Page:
Lorin E. Kerr

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Born in Toledo, Ohio, in 1909, Lorin Edgar Kerr was educated at the University of Toledo where he received his B.A. in 1931 and at the University of Michigan, receiving his M.D. in 1935 and a M.S.P.H. in 1939. From 1937 to 1944 he served in municipal and county public health departments in Ohio and Michigan. Kerr joined the United States Public Health Service in 1944, first in the War Food Administration and later in the Industrial Hygiene Division. While with the Industrial Hygiene Division he provided consultant services for labor unions which were then beginning to develop their own medical care programs.[1]

In October 1948 Kerr joined the newly formed Welfare and Retirement Fund of the United Mine Workers of America, simultaneously accepting an appointment as an area medical administrator in Morgantown, West Virginia. From 1951 to 1969 he served as assistant to the medical director of the Welfare and Retirement Fund. While with the fund Kerr developed the U.M.W.A. Department of Occupational Health, the first occupational medical program to be established by a major labor union. In 1969 he was appointed as the first director of the department, a position he held for years.[2][3]

Kerr has been a leader in the field of occupational health for more than four decades and has had an important impact on legislation and on the medical and public health professions.[4] Coal workers' pneumonoconiosis (black lung disease) was one of Kerr's major concerns from the beginning of his employment by the UMWA and it became his primary responsibility after his appointment as director of the Department of Occupational Health.[5] Along with Terence E. Carroll of the National Institute of Rehabilitation and Health Services, Kerr and his colleagues in the UMWA played a major role in gaining recognition of black lung as a disease entity and cause of disability.[6][7][8] Their efforts led to passage of the Federal Coal Mine Health and Safety Act of 1969, which created a black lung compensation program for coal miners, and its amendment in 1972, that extended benefits to all miners with fifteen or more years of service who suffered respiratory impairment, whether pneumonoconiosis was pathologically verifiable or not. The recognition of, and compensation for, black lung disease helped to create a much broader definition of the relationship between occupation and disease.[9][10]

In addition to his service with the United Mine Workers, Kerr has participated actively in the American Public Health Association (president, 1974), the Group Health Association of America (president, 1966–1968), and the National Association for Public Health Policy. The American Public Health Association's Section on Occupational Health and Safety awards the annual Lorin Kerr Award for leadership in public policy advocacy.[11] He was a visiting professor at Howard University College of Medicine from 1952 to 1976 and served on the Advisory Council to the Secretary of Health, Education, and Welfare on Coal Mine Health Research in 1970. He has appeared frequently before Congressional committees as an advocate and expert witness on occupational and environmental health issues.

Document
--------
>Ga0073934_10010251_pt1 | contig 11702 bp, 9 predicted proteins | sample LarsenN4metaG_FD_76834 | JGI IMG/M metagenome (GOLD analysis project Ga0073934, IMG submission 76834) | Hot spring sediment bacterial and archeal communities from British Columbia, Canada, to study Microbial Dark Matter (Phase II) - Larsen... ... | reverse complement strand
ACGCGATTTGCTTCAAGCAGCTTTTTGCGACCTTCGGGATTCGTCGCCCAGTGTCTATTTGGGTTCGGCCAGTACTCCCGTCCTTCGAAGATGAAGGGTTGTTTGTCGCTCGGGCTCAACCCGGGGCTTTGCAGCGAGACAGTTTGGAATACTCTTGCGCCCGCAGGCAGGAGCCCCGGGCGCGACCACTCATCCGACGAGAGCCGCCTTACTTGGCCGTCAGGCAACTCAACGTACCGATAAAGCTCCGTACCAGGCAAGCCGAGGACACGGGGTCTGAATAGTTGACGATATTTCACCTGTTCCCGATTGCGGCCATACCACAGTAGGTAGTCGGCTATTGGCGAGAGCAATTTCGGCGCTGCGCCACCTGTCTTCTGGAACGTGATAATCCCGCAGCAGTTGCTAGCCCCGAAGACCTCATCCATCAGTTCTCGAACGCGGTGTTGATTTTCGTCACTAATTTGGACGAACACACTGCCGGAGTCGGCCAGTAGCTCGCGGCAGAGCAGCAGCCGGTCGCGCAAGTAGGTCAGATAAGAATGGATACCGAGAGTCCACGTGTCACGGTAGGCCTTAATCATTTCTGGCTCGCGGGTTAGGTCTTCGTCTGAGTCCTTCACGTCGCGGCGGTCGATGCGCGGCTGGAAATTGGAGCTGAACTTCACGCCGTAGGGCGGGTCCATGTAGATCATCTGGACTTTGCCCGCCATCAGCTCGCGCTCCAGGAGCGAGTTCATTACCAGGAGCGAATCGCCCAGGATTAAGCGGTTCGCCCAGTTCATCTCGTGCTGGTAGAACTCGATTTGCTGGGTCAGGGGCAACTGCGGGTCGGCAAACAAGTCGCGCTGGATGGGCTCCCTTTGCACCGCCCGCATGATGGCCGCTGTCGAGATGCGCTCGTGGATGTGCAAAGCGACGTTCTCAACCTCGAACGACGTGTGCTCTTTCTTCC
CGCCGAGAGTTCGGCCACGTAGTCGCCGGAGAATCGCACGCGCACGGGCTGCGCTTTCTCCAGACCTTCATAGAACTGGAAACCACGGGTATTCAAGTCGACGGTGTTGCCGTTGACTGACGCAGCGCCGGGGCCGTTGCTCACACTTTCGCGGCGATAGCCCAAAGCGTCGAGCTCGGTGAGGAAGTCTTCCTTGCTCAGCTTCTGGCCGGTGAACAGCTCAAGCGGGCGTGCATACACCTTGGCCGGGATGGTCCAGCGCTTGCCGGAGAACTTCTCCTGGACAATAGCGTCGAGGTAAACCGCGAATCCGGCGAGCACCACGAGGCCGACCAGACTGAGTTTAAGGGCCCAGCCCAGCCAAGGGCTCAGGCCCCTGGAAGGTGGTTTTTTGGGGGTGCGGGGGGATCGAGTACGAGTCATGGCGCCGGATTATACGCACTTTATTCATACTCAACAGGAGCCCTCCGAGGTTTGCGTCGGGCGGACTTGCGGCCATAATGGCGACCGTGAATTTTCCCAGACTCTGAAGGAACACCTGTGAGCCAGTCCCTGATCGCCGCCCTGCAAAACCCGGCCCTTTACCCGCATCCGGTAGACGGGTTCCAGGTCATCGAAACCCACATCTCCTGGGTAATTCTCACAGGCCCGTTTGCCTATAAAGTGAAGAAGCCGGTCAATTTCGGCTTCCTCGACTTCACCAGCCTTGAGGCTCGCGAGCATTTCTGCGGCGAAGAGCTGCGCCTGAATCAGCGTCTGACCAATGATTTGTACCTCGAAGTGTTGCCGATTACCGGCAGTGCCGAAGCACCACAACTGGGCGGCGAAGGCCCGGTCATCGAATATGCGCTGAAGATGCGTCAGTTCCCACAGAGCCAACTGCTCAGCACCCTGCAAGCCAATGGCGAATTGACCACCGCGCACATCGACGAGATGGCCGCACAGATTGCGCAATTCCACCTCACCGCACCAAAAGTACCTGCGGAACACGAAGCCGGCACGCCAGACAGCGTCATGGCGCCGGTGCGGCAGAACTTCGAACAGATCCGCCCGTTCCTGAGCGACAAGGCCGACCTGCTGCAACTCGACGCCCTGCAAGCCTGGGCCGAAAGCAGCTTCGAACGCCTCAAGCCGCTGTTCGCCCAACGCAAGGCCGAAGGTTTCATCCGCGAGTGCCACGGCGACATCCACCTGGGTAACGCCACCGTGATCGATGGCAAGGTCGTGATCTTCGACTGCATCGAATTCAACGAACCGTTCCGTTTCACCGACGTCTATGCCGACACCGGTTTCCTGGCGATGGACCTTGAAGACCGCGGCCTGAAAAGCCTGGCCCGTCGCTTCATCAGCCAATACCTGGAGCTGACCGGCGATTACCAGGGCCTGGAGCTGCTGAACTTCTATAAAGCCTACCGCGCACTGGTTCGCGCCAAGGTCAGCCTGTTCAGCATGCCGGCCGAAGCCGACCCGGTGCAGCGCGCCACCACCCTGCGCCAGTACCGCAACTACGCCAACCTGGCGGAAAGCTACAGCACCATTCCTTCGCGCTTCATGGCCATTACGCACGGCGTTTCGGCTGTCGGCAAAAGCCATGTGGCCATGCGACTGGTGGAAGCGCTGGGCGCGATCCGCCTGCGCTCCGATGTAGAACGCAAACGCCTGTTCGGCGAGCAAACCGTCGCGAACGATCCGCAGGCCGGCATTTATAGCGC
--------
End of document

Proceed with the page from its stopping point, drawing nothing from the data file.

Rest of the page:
Family Parents are.. Lorin E. Kerr and Florence B. Wileman Children are.... Judith, Susan, John Grandparents are... George W. Kerr and Amy A. Pyle Great Grandparents are... Thomas Kerr and Lavina Demuth Great Great Grandparents are... Hamilton Kerr and Susannah Niswonger (Her father was Colonel John Niswonger) Great Great Great Grandparents are... Matthew Kerr and Margaret Work


  1. ^ Kerr, L. E. (undated). Lorin Edgar Kerr papers, 1941-1981 Manuscripts and Archives, Yale University Library. http://yufind.library.yale.edu/yufind/Record/614172
  2. ^ Kerr, L. E. (1971). "The United Mine Workers of America look at occupational health" (PDF). American Journal ofPublic Health. 61 (5): 972–978. doi:10.2105/ajph.61.5.972. PMC 1529817Freely accessible. PMID 5142607. 
  3. ^ Kerr, L.E.; Cornely, P.B.; Daniels, H.C. (1983). "The United Mine Workers medical care program". Journal of Public Health Policy. 4 (2): 235–236. doi:10.2307/3342436. 
  4. ^ Kerr, L. E. (undated). Lorin Edgar Kerr papers, 1941-1981 Manuscripts and Archives, Yale University Library. http://yufind.library.yale.edu/yufind/Record/614172
  5. ^ Kerr, L.E. (1968). "Coal workers and pneumoconiosis". Archives of Environmental Health. 16 (4): 579–585. doi:10.1080/00039896.1968.10665106. 
  6. ^ Kerr, L. E. (undated). Lorin Edgar Kerr papers, 1941-1981 Manuscripts and Archives, Yale University Library. http://yufind.library.yale.edu/yufind/Record/614172
  7. ^ Carroll, T. E. (1965). "Workmen's Compensation and Comprehensive Health Services: Existing and Emerging Patterns". Nations Health. 55 (2): 215–224. doi:10.2105/ajph.55.2.215. PMC 1256180Freely accessible. PMID 14269205. 
  8. ^ "An Evening with Terence Carroll" http://www.naphp.org/index.php/fuseaction/magazine.article/articleid/11/
  9. ^ Kerr, L.E. (1990). "Occupational health: A classic example of class conflict". Journal of Public Health Policy. 11 (1): 39–48. doi:10.2307/3342891. 
  10. ^ Derickson, A (1991). "The United Mine Workers of America and the Recognition of Occupational Respiratory Diseases, 1902-1968". American Journal of Public Health. 81: 782–790. doi:10.2105/ajph.81.6.782. 
  11. ^ [1]

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